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Over the past few months, India has received a strong pushback from international investors due to its out of sync international investment tax policies, which have done nothing to aid its ailing economy.

Along with some investors questioning the costs and benefits of investing in India, its economy has been slowing down in the past year due to a volatile external environment and monetary tightening.

In particular, the slowing growth of Asian fixed capital from infrastructure and manufacturing, due to the current high interest rate environment and the political uncertainty caused by the Chinese election, has had a negative impact on economic improvement in India.

Progress is expected to bottom out in the first quarter of the year as the central bank starts to cut interest rates.

Overall, investors are concerned with unstable interest rates and are looking for clearer government policy regarding foreign investments. As a result of their doubts and concerns, investment growth has remained low.

“Consumer consumption, which accounts for 65% of India’s GDP, has been stable and done little to support further economic growth,” says Raymond Chan, chief investment officer of Hong Kong-based Hamon Investment Group, sub-advisor to the Renaissance Asian Fund. “Over the past couple quarters, growth has decreased from 8% to around 6.5%—doubts are coming from the slowdown of the fixed capital formation.”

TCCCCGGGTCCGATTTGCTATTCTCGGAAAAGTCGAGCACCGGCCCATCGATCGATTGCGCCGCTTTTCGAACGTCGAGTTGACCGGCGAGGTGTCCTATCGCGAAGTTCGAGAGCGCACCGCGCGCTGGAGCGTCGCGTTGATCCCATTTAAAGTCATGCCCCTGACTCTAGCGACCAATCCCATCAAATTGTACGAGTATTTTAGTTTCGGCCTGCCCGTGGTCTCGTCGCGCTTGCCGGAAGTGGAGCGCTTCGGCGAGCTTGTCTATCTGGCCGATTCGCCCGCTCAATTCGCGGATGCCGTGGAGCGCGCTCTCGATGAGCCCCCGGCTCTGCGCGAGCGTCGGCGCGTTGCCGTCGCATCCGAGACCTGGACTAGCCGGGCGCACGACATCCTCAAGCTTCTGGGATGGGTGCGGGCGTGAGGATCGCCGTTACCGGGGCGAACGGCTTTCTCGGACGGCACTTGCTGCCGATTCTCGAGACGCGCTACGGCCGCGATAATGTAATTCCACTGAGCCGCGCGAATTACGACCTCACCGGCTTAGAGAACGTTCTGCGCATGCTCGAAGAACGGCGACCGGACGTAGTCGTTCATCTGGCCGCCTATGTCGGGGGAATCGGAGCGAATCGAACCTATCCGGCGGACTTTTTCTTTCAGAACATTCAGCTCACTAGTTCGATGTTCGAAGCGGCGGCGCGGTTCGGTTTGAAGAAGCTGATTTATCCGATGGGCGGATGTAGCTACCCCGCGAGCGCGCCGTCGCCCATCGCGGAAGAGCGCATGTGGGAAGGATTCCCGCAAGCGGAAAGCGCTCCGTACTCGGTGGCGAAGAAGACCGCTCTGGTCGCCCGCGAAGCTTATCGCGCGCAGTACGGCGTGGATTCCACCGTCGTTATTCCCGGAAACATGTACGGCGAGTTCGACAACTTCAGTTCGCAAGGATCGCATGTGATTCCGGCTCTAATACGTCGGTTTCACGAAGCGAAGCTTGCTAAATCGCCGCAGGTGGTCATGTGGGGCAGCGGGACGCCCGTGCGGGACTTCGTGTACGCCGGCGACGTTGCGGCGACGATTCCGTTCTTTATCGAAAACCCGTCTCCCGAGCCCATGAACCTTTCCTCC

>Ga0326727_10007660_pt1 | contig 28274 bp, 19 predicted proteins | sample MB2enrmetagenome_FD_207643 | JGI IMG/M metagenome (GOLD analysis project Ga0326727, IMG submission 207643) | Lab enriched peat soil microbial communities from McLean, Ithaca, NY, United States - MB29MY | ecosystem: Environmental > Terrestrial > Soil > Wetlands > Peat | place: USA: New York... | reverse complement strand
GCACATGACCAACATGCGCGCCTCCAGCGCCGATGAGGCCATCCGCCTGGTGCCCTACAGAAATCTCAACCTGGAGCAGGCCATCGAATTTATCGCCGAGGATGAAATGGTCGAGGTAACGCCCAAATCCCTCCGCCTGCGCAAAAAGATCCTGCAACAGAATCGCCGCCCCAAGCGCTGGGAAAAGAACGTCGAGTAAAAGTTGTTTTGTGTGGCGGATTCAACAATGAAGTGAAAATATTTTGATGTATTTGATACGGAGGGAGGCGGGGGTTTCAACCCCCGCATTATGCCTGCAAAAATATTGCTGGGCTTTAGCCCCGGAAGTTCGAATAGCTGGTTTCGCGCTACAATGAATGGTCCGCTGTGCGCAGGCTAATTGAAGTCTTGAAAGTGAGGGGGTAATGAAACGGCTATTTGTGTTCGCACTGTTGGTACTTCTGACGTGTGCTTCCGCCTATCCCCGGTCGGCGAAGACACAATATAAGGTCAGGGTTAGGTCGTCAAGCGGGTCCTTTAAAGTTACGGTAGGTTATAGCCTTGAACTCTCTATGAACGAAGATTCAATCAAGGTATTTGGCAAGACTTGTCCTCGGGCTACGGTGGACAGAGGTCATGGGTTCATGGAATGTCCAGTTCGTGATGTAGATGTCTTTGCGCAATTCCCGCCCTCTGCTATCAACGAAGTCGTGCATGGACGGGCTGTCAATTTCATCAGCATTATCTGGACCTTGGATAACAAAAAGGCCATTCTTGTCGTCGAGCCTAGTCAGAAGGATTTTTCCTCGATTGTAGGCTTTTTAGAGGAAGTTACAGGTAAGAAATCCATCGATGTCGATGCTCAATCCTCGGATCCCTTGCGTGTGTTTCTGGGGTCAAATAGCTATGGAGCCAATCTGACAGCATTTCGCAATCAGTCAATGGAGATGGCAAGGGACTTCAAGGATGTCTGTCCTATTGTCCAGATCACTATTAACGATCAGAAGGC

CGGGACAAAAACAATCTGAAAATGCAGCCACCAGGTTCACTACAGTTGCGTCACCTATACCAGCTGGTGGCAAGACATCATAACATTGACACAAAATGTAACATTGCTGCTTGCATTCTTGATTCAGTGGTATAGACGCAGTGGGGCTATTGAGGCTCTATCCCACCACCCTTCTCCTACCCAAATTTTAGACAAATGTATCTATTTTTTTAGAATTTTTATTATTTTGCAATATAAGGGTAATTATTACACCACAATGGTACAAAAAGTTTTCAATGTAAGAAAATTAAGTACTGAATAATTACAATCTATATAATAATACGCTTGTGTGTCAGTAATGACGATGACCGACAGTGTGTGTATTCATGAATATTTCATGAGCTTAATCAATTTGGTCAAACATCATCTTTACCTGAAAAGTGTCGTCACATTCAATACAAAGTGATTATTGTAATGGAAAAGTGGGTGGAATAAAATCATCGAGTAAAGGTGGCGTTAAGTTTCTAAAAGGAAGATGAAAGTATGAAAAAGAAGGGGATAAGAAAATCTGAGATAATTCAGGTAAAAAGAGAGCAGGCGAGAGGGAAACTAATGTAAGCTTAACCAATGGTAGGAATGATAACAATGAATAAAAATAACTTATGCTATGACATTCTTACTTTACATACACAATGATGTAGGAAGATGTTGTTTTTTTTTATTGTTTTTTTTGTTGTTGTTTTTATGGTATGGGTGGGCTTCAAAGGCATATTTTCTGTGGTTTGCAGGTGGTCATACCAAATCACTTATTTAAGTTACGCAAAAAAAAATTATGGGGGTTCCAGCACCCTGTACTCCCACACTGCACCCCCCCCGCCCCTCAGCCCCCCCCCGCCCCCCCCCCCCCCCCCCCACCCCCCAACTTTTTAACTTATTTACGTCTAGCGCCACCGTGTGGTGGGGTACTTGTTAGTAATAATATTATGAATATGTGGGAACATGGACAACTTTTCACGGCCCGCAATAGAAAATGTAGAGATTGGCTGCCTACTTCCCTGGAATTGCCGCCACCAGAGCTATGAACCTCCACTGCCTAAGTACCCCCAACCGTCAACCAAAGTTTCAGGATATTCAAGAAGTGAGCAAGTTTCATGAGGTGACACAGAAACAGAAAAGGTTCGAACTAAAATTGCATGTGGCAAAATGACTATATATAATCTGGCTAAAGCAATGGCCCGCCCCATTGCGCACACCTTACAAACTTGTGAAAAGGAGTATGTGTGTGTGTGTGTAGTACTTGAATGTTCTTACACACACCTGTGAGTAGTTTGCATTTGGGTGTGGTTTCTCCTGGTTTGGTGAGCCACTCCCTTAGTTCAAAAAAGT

These issues aside, however, future economic improvement is expected. While current growth rates are indeed much lower than investors and economists originally expected, Chan asserts investors haven’t given up quite yet.

“The opportunity and potential for growth is huge,” says Chan.” But many industries are still very protected. There are complicated regulations, but international investors do still appreciate the long-term potential of the country.”

He adds, “many are actively lobbying the government so they can more easily participate in the economy in India,” which will help the country expand and develop.

Multinational investors continue to participate in Indian industry and are “actively pursuing the consumer side and the retail side, among others, due to the potential they see in the upcoming decade.”

Originally published on Advisor.ca

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